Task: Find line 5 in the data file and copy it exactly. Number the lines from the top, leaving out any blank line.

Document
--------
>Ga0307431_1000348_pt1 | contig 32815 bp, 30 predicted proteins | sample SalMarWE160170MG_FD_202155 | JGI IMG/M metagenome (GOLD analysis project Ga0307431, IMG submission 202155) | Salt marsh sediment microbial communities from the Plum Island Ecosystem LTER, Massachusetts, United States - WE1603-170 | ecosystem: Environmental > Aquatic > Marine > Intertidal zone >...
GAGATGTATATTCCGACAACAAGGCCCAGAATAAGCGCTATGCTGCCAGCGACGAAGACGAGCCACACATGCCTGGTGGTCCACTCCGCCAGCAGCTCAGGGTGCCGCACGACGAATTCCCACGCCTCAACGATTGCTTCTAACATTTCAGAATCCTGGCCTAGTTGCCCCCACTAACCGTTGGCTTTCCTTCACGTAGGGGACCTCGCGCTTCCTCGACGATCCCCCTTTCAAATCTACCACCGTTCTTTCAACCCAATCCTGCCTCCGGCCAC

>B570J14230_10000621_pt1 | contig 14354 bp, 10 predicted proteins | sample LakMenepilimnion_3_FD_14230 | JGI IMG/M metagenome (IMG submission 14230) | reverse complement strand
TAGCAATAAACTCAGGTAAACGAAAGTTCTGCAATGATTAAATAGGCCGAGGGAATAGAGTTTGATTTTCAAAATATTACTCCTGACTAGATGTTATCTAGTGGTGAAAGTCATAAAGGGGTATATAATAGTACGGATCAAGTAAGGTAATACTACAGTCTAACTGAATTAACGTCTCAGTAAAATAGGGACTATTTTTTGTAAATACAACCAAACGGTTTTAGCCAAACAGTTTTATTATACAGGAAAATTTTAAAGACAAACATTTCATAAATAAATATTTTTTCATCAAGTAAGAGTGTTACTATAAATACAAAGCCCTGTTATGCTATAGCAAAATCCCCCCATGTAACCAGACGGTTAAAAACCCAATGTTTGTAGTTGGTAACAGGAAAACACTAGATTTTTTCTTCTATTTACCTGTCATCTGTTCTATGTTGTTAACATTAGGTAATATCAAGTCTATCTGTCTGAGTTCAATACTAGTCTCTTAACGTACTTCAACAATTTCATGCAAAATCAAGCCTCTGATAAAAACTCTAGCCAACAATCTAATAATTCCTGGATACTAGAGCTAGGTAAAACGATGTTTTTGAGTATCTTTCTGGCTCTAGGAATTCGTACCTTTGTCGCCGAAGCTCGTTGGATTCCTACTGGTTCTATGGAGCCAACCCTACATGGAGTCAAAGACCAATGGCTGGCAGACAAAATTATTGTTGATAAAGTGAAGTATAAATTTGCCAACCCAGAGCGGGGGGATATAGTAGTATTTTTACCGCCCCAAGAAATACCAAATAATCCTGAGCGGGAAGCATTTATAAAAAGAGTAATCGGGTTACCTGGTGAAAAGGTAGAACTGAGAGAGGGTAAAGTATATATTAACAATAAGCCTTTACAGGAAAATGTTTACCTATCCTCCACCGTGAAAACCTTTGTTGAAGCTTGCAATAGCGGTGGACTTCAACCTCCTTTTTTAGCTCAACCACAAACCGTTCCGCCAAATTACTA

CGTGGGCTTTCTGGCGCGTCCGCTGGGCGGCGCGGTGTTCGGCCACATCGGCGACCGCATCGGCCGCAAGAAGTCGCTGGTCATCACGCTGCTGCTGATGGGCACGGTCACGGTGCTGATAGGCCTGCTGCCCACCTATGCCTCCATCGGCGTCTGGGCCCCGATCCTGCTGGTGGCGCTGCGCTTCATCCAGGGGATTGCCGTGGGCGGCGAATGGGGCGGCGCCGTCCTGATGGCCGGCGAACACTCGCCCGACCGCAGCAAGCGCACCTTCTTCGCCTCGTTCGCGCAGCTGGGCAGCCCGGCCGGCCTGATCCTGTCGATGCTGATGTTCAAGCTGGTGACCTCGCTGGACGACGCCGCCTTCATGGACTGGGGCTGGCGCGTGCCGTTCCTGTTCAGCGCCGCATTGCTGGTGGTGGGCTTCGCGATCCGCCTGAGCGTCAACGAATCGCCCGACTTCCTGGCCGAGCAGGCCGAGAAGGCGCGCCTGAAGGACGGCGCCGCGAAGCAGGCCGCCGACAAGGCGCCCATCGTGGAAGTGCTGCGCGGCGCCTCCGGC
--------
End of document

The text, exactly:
CGTGGGCTTTCTGGCGCGTCCGCTGGGCGGCGCGGTGTTCGGCCACATCGGCGACCGCATCGGCCGCAAGAAGTCGCTGGTCATCACGCTGCTGCTGATGGGCACGGTCACGGTGCTGATAGGCCTGCTGCCCACCTATGCCTCCATCGGCGTCTGGGCCCCGATCCTGCTGGTGGCGCTGCGCTTCATCCAGGGGATTGCCGTGGGCGGCGAATGGGGCGGCGCCGTCCTGATGGCCGGCGAACACTCGCCCGACCGCAGCAAGCGCACCTTCTTCGCCTCGTTCGCGCAGCTGGGCAGCCCGGCCGGCCTGATCCTGTCGATGCTGATGTTCAAGCTGGTGACCTCGCTGGACGACGCCGCCTTCATGGACTGGGGCTGGCGCGTGCCGTTCCTGTTCAGCGCCGCATTGCTGGTGGTGGGCTTCGCGATCCGCCTGAGCGTCAACGAATCGCCCGACTTCCTGGCCGAGCAGGCCGAGAAGGCGCGCCTGAAGGACGGCGCCGCGAAGCAGGCCGCCGACAAGGCGCCCATCGTGGAAGTGCTGCGCGGCGCCTCCGGC